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Guide To Space - How Are We Searching For Dark Matter? show art Guide To Space - How Are We Searching For Dark Matter?

The 365 Days of Astronomy

Whenever I mention dark matter in anyway in the Guide to Space, or in a questions show, I get a bunch of responses that have essentially the same point. Astronomers are just speculating, why do they even think dark matter is a thing?   We've added a new way to donate to 365 Days of Astronomy to support editing, hosting, and production costs.  Just visit: and donate as much as you can! Share the podcast with your friends and send the Patreon link to them too!  Every bit helps! Thank you! ------------------------------------ Do go visit for cool Astronomy Cast and CosmoQuest...

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The Daily Space - A New Method Finds Four Brown Dwarfs show art The Daily Space - A New Method Finds Four Brown Dwarfs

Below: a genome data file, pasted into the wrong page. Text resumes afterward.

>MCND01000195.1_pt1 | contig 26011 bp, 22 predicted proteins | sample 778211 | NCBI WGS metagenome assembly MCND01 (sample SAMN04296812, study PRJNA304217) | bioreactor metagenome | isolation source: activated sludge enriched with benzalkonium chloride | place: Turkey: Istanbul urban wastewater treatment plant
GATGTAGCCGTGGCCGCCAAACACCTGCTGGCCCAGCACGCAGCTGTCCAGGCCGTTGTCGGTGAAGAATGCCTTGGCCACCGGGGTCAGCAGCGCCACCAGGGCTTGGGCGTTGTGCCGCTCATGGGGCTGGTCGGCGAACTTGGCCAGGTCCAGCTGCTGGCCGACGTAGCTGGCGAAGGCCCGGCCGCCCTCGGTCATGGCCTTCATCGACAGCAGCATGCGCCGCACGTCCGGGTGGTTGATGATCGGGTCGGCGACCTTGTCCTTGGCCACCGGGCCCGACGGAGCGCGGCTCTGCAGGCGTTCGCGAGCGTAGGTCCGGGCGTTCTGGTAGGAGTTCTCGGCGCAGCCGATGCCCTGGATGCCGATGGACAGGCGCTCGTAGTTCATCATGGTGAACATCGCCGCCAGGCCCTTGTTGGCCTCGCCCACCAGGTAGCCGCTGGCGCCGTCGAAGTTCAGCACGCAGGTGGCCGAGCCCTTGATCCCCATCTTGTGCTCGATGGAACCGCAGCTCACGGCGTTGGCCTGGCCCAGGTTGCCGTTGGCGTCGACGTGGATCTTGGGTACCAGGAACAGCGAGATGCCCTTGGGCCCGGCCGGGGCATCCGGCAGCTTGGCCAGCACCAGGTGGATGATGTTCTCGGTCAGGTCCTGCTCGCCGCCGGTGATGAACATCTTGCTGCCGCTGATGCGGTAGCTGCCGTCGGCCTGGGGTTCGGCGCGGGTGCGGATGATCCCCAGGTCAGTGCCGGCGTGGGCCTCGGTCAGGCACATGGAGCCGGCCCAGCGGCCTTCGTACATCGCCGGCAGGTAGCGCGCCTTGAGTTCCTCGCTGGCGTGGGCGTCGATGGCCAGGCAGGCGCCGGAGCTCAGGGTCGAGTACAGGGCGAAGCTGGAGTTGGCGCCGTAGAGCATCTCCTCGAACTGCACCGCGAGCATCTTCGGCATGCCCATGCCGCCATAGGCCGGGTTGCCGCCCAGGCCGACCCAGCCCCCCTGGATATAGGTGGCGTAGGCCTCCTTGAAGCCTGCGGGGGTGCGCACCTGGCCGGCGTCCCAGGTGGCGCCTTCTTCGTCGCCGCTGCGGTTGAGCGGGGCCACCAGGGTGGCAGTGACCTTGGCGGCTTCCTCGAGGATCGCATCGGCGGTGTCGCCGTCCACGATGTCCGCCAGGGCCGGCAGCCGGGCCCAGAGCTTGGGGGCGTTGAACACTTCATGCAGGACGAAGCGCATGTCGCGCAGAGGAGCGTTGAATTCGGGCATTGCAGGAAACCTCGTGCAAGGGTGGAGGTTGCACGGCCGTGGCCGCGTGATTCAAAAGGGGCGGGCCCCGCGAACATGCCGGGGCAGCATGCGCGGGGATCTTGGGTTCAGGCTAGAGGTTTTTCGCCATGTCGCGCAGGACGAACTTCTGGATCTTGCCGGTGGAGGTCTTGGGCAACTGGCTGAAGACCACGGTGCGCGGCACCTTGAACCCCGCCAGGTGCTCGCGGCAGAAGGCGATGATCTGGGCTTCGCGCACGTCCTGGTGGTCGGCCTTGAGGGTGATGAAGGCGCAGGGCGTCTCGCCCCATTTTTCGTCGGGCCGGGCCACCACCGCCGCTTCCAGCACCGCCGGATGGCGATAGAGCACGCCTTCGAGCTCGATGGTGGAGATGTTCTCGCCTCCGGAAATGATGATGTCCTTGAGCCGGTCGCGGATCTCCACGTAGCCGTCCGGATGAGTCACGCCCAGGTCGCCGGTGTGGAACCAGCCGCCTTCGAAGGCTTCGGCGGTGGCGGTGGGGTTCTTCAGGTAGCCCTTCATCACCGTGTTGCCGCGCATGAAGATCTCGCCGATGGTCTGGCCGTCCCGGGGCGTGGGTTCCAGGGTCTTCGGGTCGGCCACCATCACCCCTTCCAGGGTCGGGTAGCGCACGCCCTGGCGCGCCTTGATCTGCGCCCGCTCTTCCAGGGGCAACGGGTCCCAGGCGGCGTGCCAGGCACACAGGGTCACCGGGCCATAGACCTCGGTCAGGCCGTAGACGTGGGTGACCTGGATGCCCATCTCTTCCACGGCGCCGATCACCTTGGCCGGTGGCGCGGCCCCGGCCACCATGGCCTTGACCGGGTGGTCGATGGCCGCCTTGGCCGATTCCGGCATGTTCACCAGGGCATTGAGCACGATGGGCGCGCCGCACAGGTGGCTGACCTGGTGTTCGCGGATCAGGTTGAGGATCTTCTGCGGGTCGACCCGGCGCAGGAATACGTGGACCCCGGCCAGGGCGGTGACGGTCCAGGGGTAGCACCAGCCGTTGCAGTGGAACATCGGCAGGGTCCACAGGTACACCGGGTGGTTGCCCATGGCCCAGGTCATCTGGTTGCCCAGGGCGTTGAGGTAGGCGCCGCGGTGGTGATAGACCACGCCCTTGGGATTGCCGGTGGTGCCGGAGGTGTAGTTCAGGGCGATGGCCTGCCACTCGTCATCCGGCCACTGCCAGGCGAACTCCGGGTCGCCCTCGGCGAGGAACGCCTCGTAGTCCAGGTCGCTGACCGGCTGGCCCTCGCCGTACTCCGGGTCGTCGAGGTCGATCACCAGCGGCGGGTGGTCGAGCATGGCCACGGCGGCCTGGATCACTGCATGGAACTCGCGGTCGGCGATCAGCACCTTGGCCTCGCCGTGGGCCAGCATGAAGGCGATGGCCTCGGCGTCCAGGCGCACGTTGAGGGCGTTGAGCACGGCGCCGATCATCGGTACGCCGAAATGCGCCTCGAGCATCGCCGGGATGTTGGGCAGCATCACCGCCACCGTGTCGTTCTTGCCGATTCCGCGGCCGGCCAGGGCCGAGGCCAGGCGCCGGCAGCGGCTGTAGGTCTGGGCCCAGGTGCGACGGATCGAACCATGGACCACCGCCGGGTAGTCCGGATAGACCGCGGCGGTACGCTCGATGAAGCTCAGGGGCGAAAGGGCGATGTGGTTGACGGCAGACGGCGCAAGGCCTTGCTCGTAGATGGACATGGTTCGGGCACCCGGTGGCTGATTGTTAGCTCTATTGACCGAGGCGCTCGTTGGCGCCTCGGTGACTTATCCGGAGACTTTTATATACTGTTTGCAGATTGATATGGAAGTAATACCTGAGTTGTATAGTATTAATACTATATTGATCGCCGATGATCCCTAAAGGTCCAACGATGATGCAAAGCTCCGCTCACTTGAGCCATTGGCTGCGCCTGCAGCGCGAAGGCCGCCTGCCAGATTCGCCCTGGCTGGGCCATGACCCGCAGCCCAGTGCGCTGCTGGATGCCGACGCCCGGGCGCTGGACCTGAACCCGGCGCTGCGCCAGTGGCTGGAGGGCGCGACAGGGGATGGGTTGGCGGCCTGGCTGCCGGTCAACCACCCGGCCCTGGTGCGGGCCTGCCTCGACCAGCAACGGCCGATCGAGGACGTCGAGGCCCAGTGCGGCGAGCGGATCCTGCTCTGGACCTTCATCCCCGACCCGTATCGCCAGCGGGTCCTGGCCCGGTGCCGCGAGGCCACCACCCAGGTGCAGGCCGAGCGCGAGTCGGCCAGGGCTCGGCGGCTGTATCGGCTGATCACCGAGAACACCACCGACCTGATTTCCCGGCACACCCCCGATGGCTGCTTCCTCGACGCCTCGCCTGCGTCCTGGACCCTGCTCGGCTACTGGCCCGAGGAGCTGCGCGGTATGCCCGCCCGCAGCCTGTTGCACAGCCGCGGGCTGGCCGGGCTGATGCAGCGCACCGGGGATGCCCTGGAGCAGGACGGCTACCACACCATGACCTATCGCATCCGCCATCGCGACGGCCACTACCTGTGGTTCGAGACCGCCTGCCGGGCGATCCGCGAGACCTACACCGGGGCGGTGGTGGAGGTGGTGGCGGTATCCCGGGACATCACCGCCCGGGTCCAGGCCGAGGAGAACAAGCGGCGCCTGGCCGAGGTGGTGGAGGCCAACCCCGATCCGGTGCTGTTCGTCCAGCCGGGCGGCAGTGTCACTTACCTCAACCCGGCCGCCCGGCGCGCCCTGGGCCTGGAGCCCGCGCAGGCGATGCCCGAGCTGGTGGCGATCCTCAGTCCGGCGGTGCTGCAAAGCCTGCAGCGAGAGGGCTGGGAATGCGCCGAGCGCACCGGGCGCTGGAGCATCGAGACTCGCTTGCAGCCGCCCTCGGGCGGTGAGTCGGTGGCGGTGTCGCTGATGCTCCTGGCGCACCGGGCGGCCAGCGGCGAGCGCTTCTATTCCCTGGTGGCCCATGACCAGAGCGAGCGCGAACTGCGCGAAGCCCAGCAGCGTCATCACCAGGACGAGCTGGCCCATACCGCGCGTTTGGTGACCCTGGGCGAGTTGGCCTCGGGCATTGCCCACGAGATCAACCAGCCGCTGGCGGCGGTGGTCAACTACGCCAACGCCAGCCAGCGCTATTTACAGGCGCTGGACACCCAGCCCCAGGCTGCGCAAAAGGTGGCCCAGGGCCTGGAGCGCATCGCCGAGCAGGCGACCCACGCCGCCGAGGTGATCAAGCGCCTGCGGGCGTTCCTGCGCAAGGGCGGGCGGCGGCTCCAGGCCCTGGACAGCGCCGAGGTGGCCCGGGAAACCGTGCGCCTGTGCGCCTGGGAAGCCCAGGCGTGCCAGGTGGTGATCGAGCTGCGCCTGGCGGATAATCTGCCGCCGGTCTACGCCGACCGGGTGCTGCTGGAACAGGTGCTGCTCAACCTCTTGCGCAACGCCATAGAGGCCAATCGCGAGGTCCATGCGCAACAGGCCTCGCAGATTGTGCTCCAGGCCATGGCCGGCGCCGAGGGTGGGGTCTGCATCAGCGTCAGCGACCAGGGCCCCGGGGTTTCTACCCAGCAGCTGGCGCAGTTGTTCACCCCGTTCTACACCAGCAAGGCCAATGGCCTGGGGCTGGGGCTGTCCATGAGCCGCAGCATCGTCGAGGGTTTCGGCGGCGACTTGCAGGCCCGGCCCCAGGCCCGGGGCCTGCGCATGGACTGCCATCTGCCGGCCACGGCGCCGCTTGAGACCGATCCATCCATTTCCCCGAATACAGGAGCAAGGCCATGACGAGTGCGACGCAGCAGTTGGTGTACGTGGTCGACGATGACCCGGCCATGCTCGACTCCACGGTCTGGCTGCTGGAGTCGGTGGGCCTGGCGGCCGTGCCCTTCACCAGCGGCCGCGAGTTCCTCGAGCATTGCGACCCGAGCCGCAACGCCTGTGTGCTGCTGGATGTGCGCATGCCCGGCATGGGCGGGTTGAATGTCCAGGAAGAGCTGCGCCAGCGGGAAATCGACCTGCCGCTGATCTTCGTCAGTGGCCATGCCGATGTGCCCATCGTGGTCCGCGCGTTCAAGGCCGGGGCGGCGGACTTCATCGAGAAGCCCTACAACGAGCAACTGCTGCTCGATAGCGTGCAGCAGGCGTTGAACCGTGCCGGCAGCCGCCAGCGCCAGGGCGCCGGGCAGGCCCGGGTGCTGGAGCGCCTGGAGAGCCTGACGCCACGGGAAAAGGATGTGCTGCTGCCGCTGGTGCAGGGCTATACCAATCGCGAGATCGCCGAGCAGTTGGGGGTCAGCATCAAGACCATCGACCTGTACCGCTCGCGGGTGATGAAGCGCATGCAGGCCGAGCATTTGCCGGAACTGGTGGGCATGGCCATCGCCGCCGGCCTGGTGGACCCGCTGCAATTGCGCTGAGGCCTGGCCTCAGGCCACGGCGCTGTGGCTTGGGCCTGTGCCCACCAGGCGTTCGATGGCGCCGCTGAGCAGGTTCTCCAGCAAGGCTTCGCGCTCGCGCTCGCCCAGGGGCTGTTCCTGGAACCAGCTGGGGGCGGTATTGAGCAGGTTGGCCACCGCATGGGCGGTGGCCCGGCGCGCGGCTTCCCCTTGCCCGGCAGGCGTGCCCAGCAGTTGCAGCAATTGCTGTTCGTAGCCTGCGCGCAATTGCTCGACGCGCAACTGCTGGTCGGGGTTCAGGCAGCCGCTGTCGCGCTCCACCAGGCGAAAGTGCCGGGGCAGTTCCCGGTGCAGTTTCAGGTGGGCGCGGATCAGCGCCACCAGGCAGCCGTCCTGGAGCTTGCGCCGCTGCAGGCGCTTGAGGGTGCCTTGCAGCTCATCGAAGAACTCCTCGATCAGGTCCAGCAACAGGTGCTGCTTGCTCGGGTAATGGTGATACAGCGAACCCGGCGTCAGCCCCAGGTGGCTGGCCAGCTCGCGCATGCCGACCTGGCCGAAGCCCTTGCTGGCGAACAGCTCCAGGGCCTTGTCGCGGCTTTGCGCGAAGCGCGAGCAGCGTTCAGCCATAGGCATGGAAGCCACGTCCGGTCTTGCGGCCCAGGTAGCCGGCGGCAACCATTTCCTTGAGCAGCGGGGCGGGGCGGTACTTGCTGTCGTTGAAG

The 365 Days of Astronomy

Using data from the fabulous Gaia mission, researchers have detected four new brown dwarfs as well as several other unusual companions to 25 stars in the Milky Way. Plus, Yellowstone, Earth’s magnetic field, hot Jupiters, and a review of the first episode of The Orville: New Horizons.   We've added a new way to donate to 365 Days of Astronomy to support editing, hosting, and production costs.  Just visit: and donate as much as you can! Share the podcast with your friends and send the Patreon link to them too!  Every bit helps! Thank you! ------------------------------------...

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Astronomy Cast Ep. 647: Best Sci Fi Beach Reading show art Astronomy Cast Ep. 647: Best Sci Fi Beach Reading

The 365 Days of Astronomy

— Part 1… — Part 2 Summer’s here! And that means finally tackling that huge list of books piled up on your bedside table and filling up your Kindle. What books do we recommend for some fun reads this summer?   - The Kaiju Preservation Society by John Scsalzi - Space Opera by Katherine Valente - The Culture series by Iain M. Banks (The Player of Games) - Six Wakes by Mur Lafferty - Marco and the Red Granny by Mur Lafferty - Reamde and The Fall by Neil Stephenson - Bobiverse series by Dennis E. Taylor - Project Hail Mary by Andy Weir - Childhood’s End by Arthur C. Clark - Lagoon...